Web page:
Exercise 2: Ground Pole to Crossrail
Kent might make the distance slightly longer so the horse had to stretch—so long as it was within the horse’s capability. On the other hand, if his horse was eating up the distance, Kent might make it a bit shorter so the horse would get accustomed to a short distance and learn to wait.
At home, Kent typically does gymnastic work once a week and course work once a week and is careful to be very deliberate with the amount of jumping. “I don’t want to jump extra jumps for fun,” he said. “You’re just beating up on the horse for no reason. The least amount of jumping I can do to accomplish the lesson—that’s my goal. … I can teach him to slow down on the flat or over poles and then build the jump up to as small as possible to get where I am trying to go.” As he did on the flat, Kent asked riders to focus on feel and gave them options in certain parts of the exercises to turn, circle or stop when they felt they needed it to better the horse.
Exercise 1: Ground Poles
Setup: Two ground poles 16 feet (one stride) apart
Kent instructed the riders to approach the simple ground-pole exercise on a normal canter without controlling the stride too much and to catch it once off the right lead and once off the left. Horses were to quietly canter over the first pole, take one stride and land on the other side of the second pole. The distance was set at 16 feet as a specific training exercise to make riders practice patience, and wait for a “disciplined” distance. “You don’t want a flying distance over the rail, where it’s super long,” he called. “Just step over.” He admitted that the distance might feel a little long to riders aboard horses with shorter strides.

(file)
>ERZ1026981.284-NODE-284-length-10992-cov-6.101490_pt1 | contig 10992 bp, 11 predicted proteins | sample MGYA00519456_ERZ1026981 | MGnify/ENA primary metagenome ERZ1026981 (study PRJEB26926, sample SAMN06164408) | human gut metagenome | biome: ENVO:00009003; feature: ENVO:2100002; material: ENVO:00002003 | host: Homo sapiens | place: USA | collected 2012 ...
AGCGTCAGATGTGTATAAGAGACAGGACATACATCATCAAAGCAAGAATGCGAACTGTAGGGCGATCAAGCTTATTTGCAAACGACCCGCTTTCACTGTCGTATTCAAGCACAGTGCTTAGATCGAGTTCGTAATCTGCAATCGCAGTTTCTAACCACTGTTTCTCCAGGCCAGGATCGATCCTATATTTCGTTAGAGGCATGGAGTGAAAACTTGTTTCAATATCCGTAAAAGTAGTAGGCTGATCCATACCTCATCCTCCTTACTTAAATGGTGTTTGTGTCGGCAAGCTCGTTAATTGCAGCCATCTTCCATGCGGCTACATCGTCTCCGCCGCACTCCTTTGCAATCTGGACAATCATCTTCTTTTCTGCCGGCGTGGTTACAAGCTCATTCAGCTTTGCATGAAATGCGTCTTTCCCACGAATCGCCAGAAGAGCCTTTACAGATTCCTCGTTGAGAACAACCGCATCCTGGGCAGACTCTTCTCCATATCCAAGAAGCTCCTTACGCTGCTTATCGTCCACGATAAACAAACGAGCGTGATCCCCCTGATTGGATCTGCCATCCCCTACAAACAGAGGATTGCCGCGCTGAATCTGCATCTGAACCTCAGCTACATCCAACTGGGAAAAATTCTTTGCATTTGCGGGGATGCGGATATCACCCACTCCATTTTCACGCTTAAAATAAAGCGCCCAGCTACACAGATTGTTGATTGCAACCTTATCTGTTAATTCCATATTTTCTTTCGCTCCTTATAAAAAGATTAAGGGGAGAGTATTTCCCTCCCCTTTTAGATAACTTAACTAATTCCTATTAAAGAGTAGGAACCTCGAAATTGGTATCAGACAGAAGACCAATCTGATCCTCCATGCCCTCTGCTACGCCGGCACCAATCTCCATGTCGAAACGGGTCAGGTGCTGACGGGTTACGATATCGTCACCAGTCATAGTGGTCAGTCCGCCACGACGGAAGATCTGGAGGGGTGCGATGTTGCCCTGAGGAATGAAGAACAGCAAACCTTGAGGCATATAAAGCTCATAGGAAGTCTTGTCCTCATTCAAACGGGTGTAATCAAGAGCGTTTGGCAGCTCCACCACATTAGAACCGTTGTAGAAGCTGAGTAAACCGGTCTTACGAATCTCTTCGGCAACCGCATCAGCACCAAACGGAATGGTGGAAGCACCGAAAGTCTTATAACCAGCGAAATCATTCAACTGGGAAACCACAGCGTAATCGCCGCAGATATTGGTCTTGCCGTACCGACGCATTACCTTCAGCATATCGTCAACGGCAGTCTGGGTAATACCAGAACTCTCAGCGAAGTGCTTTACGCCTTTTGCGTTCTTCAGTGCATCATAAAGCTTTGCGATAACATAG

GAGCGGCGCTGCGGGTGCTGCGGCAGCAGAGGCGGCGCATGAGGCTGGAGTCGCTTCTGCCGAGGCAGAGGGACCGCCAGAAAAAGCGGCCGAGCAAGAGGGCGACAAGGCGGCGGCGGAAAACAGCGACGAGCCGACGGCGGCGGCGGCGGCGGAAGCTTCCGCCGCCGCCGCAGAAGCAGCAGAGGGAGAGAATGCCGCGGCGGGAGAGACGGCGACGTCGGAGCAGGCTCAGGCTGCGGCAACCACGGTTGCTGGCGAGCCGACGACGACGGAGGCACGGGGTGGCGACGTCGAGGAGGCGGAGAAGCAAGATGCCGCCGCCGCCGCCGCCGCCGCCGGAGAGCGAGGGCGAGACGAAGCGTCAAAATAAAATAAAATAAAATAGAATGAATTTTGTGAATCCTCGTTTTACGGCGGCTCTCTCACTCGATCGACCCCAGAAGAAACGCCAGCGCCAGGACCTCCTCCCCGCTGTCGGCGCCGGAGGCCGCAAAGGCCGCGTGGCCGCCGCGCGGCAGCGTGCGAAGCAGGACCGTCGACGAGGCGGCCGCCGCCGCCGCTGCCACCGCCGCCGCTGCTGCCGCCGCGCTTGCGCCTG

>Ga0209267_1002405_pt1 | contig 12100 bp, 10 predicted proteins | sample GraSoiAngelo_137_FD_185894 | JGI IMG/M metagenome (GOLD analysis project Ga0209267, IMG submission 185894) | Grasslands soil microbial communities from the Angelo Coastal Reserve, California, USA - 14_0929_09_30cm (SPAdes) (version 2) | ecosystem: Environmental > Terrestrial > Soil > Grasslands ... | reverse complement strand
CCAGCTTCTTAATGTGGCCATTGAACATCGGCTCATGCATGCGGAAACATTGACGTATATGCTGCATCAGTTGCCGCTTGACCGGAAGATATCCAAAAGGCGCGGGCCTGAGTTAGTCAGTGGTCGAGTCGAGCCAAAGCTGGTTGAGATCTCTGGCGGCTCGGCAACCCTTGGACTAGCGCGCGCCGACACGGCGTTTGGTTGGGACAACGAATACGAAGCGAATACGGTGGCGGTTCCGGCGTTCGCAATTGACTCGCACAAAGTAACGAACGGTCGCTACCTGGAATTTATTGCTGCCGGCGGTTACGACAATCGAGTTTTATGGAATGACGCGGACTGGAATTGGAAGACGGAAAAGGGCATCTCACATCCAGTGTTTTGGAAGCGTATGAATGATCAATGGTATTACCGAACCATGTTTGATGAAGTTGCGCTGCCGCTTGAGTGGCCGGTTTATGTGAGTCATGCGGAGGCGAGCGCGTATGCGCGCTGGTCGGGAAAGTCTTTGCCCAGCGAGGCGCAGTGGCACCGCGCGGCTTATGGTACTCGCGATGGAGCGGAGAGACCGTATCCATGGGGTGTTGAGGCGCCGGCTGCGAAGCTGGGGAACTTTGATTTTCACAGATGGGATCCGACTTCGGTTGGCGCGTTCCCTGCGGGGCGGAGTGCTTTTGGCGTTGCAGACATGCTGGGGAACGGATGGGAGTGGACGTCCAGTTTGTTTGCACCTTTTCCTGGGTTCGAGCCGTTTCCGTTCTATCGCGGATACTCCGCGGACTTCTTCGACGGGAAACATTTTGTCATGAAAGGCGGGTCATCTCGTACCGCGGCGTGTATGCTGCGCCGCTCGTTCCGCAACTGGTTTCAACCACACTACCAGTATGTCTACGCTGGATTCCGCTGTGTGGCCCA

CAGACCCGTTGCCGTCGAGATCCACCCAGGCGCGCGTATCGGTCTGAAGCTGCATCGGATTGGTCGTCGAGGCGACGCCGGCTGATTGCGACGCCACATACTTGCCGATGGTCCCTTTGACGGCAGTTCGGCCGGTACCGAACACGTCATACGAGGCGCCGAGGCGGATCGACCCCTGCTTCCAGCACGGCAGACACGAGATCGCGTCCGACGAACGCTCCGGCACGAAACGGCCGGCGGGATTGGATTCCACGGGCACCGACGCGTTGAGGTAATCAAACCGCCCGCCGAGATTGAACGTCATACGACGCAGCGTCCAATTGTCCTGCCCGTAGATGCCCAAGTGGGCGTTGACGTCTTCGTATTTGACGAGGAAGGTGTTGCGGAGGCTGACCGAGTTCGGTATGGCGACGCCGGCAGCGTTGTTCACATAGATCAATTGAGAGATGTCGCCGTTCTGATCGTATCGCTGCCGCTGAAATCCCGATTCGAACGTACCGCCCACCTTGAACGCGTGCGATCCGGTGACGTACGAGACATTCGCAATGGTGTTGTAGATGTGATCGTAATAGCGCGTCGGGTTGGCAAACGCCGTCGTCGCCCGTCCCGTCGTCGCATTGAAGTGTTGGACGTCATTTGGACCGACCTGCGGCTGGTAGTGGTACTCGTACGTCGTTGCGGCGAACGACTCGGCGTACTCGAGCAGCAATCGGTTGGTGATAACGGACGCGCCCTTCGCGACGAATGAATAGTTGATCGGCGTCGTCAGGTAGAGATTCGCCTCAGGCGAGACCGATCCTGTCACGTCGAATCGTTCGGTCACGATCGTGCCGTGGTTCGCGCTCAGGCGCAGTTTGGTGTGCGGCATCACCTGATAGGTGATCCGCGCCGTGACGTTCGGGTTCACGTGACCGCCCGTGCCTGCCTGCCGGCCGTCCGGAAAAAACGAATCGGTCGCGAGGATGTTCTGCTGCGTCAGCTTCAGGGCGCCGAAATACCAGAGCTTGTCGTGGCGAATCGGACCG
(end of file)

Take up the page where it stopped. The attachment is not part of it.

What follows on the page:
Lessons from the flatwork were quickly carried over as Kent reminded riders to keep their upper bodies from jumping forward at the poles.
Exercise 2: Ground Pole to Crossrail
Setup: Ground pole 9 feet to a crossrail, then 9 feet to another ground pole
This exercise was used as a control exercise in which a quieter and shorter distance worked better than a long one. Horses were to canter the pole, take a quiet bounce
step over the crossrail and finally, a bounce stride over the second pole. Kent noted that if the fence had been much larger, it would be set at a longer distance. First, riders went through Exercise 1 on the right lead, quietly stopped or did a downward transition, then turned left into the arena wall before approaching Exercise 2 on the left lead.
“This is an easy distance to the pole coming in. That’s why we wanted to practice the disciplined distance at the poles,” said Kent. “Don’t just fly at the rail. If you’re not sure, always add one stride.”
Since Exercise 1 was set at the end of the ring, the horses anticipated going right after the exercise because there wasn’t as much room to turn left. Kent stressed the importance of training the horses to turn left and roll back into the wall, reprogramming them to stay in tune and to hold the line where the riders wanted to go.
“The idea of turning backwards into the wall is that the horse doesn’t anticipate the turn,” Kent said. “It’s going to teach them better balance and to slow down and wait for the rider to know where they’re going next so that they’re not anticipating and taking it into their own hands.” Echoes from the flatwork came through as Delaney Flynn struggled with her horse’s pogo-stick canter. Kent told her to encourage the horse to have a long stride without being fast. He had her circle first to get a longer stride before approaching Exercise 2. “Don’t let him canter in place,“he called. “Accelerate around the end and [be] patient at the exercise.”
Cecily Hayes and Lothello demonstrate Exercise 2, a crossrail with ground poles placed 9 feet on either side.